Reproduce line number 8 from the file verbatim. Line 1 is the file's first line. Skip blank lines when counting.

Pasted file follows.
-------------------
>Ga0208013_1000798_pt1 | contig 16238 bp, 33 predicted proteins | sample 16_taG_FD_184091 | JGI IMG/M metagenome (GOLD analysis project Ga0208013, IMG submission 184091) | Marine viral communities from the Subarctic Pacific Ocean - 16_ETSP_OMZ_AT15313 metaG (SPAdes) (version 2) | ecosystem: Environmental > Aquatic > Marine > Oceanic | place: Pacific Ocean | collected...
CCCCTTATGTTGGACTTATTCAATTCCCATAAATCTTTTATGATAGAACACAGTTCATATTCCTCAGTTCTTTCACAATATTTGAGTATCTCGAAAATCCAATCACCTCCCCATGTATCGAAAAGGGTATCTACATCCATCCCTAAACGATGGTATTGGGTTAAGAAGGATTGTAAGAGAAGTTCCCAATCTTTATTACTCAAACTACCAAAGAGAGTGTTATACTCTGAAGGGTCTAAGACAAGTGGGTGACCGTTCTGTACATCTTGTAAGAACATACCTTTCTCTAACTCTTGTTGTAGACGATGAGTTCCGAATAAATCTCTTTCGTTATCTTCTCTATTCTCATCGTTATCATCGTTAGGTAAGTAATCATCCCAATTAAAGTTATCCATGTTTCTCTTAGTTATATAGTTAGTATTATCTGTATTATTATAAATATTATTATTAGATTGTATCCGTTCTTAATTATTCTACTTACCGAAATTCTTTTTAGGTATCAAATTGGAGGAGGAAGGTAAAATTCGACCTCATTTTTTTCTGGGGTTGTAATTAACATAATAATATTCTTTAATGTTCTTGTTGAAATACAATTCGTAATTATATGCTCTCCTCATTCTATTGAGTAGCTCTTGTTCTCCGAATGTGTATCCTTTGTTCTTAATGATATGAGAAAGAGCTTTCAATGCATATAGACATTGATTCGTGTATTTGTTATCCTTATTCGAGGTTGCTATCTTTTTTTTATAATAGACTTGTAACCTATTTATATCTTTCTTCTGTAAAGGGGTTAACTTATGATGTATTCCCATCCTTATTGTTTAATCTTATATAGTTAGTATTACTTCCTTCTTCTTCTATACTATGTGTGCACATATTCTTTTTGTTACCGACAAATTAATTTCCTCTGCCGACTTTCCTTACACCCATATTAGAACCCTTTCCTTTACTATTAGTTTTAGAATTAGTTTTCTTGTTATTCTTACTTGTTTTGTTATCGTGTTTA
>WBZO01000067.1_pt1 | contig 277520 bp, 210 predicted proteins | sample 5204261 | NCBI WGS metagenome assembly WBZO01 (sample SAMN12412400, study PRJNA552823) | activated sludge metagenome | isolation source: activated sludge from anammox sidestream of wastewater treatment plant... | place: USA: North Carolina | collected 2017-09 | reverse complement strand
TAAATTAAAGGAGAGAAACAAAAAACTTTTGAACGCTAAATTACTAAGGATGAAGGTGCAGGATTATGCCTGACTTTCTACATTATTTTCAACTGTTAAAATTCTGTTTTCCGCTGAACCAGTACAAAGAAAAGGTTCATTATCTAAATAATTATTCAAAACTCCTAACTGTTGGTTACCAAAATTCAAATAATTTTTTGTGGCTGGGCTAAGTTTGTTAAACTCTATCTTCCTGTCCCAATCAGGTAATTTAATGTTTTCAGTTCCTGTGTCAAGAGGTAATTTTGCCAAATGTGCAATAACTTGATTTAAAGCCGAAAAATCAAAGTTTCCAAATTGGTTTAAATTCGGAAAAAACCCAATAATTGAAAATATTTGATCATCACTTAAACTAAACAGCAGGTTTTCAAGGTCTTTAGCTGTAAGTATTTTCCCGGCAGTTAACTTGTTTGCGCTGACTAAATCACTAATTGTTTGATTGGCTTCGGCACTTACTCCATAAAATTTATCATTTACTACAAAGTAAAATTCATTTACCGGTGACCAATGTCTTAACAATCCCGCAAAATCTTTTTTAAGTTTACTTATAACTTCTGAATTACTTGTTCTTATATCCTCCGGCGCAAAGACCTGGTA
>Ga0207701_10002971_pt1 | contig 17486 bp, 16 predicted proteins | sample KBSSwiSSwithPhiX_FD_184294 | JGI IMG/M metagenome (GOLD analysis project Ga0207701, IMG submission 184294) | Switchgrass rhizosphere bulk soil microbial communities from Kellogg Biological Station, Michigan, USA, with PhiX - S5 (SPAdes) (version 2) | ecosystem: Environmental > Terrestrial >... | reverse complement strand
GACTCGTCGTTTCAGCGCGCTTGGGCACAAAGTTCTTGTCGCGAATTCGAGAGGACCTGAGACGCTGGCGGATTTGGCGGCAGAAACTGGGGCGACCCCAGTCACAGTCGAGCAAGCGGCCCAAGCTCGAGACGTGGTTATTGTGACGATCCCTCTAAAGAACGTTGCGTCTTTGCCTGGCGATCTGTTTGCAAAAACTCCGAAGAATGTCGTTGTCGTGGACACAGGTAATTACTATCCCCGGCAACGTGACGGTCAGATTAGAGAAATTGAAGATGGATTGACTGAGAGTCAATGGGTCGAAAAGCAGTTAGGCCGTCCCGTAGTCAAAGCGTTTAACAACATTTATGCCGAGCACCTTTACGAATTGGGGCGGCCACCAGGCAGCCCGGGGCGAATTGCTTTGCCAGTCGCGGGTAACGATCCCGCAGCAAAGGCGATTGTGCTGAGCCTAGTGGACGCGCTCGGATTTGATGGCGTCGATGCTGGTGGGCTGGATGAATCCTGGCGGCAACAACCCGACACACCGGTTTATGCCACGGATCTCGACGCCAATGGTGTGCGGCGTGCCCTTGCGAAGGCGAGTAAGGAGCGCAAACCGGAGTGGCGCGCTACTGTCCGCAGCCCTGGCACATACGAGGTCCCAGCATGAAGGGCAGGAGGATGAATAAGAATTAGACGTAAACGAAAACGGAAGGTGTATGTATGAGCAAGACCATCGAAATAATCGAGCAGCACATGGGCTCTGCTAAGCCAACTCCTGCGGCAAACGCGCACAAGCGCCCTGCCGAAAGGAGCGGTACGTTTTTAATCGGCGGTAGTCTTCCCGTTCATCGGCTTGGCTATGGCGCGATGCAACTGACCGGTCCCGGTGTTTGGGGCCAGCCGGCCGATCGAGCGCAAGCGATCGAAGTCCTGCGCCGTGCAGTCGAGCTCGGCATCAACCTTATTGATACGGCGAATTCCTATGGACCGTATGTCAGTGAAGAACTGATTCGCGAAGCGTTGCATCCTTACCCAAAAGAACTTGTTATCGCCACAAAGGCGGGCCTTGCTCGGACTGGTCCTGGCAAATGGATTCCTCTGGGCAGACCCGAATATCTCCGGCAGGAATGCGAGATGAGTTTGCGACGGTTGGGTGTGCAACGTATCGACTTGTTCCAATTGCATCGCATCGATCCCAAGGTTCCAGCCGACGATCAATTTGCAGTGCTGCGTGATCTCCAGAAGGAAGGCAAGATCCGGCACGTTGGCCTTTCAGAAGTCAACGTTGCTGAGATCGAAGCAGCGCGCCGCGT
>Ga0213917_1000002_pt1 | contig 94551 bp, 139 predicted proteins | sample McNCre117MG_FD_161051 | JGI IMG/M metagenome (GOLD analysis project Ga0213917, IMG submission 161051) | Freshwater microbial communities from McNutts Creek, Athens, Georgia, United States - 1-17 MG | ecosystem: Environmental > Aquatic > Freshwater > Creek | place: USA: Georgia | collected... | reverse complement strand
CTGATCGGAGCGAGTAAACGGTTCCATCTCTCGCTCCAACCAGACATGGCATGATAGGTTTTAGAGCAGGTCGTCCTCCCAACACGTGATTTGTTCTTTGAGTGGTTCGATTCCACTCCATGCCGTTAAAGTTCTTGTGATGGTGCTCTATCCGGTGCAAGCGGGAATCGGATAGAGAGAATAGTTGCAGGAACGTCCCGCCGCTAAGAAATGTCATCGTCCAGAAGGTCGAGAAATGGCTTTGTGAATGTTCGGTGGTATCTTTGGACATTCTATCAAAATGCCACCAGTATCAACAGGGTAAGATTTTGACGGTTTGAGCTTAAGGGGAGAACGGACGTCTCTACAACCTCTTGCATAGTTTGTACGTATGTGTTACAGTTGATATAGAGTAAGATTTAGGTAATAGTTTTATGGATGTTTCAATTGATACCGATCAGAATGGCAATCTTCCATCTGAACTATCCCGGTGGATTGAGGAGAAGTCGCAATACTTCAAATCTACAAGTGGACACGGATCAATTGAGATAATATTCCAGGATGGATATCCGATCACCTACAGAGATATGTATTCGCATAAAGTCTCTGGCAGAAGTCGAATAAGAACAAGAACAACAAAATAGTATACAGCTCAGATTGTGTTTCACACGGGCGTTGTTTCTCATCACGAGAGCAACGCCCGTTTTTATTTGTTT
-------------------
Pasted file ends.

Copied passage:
CTGATCGGAGCGAGTAAACGGTTCCATCTCTCGCTCCAACCAGACATGGCATGATAGGTTTTAGAGCAGGTCGTCCTCCCAACACGTGATTTGTTCTTTGAGTGGTTCGATTCCACTCCATGCCGTTAAAGTTCTTGTGATGGTGCTCTATCCGGTGCAAGCGGGAATCGGATAGAGAGAATAGTTGCAGGAACGTCCCGCCGCTAAGAAATGTCATCGTCCAGAAGGTCGAGAAATGGCTTTGTGAATGTTCGGTGGTATCTTTGGACATTCTATCAAAATGCCACCAGTATCAACAGGGTAAGATTTTGACGGTTTGAGCTTAAGGGGAGAACGGACGTCTCTACAACCTCTTGCATAGTTTGTACGTATGTGTTACAGTTGATATAGAGTAAGATTTAGGTAATAGTTTTATGGATGTTTCAATTGATACCGATCAGAATGGCAATCTTCCATCTGAACTATCCCGGTGGATTGAGGAGAAGTCGCAATACTTCAAATCTACAAGTGGACACGGATCAATTGAGATAATATTCCAGGATGGATATCCGATCACCTACAGAGATATGTATTCGCATAAAGTCTCTGGCAGAAGTCGAATAAGAACAAGAACAACAAAATAGTATACAGCTCAGATTGTGTTTCACACGGGCGTTGTTTCTCATCACGAGAGCAACGCCCGTTTTTATTTGTTT